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Water Safety Patrol sees busy season; more new boaters means more calls
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Water Safety Patrol sees busy season; more new boaters means more calls


Cheers rippled across Geneva Lake on Monday evening, Sept. 6 as the Water Safety Patrol performed their annual Labor Day Fly-By.

Five Patrol boats started at their George Williams College headquarters and traveled clockwise for a 45-minute trip. Community members gathered along the shore to greet the crew and commemorate the end of another summer at Geneva Lake.

Director Ted Pankau said the tradition began as a way to thank the community for supporting the Patrol through the season.

“And now it’s evolved,” he said. “It’s us thanking them for their support and them thanking us for our service.”

While Labor Day may symbolize summer’s end, Pankau said the season continues for the Water Safety Patrol. The crew is expecting busy weekends ahead, he said, though there is a sense of relief as boat traffic begins to thin out during the week.

The past two summers have been demanding of the Patrol, Pankau said. Last summer brought a slew of new boaters to Geneva Lake amid the COVID-19 pandemic.

“It was one of the few things they could do,” he said. “So many other activities were shut down.”

Many of these boaters were first-timers, Pankau said, who were eager to get back on the water this year.

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“And with a lot of new boat owners you find a lot of uneducated boaters,” he said.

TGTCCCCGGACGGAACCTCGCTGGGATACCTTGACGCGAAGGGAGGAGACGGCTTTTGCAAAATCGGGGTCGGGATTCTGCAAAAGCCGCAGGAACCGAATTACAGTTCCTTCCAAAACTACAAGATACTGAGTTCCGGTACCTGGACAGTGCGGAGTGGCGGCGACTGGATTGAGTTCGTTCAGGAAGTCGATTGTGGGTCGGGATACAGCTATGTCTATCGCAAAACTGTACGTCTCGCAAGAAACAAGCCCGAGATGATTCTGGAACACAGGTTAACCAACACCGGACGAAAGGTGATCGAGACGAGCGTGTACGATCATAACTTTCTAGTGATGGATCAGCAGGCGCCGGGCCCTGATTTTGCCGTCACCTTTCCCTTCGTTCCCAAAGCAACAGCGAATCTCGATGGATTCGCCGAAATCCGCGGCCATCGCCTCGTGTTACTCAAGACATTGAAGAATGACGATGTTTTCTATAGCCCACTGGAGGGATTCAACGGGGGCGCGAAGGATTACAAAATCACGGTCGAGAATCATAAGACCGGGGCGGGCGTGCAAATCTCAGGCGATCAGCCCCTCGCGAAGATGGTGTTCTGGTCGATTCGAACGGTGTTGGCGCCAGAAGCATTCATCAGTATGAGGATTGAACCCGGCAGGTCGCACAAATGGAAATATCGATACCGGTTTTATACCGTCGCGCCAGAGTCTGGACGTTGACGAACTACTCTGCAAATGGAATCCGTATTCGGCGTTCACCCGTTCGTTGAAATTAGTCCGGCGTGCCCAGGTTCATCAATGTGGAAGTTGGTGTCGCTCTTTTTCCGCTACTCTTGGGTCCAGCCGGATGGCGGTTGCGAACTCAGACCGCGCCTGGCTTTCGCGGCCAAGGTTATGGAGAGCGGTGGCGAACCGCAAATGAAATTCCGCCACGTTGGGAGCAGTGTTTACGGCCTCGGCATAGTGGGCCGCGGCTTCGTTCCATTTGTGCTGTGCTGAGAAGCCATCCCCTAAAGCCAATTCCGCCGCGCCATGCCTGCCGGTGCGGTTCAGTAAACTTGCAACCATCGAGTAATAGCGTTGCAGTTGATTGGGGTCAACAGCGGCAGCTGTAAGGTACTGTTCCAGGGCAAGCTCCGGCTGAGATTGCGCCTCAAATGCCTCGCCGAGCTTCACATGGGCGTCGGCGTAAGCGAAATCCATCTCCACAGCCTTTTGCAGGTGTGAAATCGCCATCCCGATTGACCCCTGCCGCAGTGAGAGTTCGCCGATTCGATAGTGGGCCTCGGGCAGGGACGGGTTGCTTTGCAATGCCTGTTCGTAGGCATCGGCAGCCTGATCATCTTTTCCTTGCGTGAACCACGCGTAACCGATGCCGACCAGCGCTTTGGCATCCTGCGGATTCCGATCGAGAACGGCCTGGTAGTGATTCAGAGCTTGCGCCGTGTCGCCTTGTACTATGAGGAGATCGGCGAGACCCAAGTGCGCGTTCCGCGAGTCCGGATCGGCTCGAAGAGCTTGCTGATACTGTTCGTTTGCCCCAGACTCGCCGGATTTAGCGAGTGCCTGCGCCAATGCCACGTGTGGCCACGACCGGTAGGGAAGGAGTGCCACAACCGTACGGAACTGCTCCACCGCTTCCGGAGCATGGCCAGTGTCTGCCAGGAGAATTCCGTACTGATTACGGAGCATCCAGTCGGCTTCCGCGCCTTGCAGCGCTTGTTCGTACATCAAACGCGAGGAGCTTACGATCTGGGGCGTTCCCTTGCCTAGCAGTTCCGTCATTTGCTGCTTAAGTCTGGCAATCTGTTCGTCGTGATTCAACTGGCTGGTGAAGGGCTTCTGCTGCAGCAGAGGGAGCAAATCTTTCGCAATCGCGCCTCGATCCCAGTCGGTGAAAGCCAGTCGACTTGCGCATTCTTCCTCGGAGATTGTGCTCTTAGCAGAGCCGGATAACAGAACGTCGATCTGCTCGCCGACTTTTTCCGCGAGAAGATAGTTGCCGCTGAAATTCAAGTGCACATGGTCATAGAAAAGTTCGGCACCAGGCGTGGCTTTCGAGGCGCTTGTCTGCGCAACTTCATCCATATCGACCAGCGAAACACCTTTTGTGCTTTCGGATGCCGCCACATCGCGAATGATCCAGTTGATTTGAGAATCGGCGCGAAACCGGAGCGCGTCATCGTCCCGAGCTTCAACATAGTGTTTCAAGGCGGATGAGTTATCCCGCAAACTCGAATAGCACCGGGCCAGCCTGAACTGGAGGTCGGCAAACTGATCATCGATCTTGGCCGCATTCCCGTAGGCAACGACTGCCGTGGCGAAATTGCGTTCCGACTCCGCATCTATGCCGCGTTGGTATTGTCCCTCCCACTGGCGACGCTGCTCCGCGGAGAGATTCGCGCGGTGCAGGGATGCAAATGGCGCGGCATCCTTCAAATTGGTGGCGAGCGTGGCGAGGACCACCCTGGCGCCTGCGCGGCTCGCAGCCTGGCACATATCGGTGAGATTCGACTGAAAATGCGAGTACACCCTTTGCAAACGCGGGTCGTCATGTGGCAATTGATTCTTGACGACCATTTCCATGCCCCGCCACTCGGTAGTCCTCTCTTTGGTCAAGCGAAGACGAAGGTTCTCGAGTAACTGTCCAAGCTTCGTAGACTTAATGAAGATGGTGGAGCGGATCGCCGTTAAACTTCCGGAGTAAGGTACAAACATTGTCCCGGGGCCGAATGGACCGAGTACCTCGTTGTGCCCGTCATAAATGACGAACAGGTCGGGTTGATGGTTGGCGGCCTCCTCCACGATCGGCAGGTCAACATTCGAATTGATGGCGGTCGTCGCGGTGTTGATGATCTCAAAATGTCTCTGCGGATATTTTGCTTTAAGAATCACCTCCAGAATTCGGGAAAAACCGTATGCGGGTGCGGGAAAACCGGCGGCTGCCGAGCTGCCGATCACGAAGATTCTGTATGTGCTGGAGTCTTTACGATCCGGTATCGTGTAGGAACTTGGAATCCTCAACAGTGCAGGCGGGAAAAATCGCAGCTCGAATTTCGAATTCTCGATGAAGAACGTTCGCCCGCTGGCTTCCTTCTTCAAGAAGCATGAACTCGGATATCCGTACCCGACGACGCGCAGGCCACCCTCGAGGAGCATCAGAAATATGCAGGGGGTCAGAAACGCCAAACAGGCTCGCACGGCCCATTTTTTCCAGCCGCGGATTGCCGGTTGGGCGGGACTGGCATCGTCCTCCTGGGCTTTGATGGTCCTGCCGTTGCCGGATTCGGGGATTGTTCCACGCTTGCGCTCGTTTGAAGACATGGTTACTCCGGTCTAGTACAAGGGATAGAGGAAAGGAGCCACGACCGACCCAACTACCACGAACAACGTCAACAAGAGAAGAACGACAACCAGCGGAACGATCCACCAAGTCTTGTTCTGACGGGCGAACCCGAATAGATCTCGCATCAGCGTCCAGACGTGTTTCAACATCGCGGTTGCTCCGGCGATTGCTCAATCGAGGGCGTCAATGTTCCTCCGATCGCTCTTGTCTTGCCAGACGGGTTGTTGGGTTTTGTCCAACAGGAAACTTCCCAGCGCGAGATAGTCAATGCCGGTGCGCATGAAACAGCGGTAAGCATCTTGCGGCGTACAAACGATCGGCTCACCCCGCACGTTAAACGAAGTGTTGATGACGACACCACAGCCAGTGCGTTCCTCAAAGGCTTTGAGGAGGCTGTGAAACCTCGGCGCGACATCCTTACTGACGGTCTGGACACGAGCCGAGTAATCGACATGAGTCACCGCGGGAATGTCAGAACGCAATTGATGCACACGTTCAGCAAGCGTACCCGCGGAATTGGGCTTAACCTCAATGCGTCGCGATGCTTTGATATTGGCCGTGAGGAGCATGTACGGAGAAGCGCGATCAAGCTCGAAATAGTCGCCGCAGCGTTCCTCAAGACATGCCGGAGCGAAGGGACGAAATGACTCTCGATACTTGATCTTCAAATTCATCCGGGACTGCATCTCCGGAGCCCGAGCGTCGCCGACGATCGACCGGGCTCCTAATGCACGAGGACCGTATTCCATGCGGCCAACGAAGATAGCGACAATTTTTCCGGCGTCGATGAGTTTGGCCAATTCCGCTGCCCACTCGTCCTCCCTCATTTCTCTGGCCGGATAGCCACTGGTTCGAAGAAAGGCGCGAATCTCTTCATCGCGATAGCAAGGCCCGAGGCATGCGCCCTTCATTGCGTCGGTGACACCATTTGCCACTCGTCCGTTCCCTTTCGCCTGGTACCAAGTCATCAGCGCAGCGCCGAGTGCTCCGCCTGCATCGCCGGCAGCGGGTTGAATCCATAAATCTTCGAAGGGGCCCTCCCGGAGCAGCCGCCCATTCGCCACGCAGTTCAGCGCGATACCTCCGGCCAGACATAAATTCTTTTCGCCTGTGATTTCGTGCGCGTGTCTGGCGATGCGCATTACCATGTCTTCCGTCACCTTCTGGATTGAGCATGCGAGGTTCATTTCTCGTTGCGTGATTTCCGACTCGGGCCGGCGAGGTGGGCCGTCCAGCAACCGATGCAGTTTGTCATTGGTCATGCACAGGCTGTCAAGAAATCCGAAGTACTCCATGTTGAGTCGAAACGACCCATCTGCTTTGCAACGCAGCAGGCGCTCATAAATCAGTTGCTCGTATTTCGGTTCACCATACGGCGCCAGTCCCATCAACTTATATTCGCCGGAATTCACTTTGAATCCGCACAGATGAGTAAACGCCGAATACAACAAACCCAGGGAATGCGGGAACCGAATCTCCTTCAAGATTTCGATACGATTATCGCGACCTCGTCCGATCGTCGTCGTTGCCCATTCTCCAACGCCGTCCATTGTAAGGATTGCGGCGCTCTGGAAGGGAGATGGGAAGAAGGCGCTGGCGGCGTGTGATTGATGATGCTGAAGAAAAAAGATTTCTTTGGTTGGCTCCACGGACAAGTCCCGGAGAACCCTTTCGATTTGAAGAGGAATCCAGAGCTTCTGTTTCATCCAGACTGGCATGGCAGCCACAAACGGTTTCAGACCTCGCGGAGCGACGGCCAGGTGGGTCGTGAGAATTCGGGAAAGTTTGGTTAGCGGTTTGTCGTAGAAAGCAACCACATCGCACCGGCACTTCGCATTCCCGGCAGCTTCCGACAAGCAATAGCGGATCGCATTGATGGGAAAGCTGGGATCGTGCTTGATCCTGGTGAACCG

The Boat Patrol is on duty from 9 a.m. to 9 p.m. during the summer and on call for emergencies 24 hours a day. They field a wide range of calls, from mechanical issues to capsizings. They have responded to higher numbers of calls since the influx of beginner boaters, Pankau said.

New boaters are often unfamiliar with boating laws and safety regulations, Pankau said, and are ill-equipped to handle emergencies. The Patrol offers boat safety classes for this reason.

Teaching and upholding boat safety is a weighty task, Pankau said. The Patrol’s team chemistry and enthusiasm is important for carrying out this ceaseless work. Pankau spoke proudly of this year’s crew.

“It was a highlight for me to watch that enthusiasm translate into hard work and dedication on the water,” he said.

The Patrol mourned this summer’s two drowning victims — 22-year-old Fadi A. Albazi and 31-year-old Antonio F. Delasancha Jr. — with the rest of the community. Such losses cut deep, Pankau said, for a crew dedicated to keeping Geneva Lake safe.

If there’s one message he wants to get through to community members, Pankau said, it is the importance of wearing personal flotation devices (PFDs). PFDs are essential to water safety, whether you are on a boat or taking a swim with a boat nearby.

“You never know how quickly a boat can drift away,” Pankau said.

And if you encounter someone struggling in the water, step one is to toss them a PFD — a seat cushion could work, Pankau said. If you must get in the water yourself, he said, secure your own life jacket first and bring a PFD with you for the other person.

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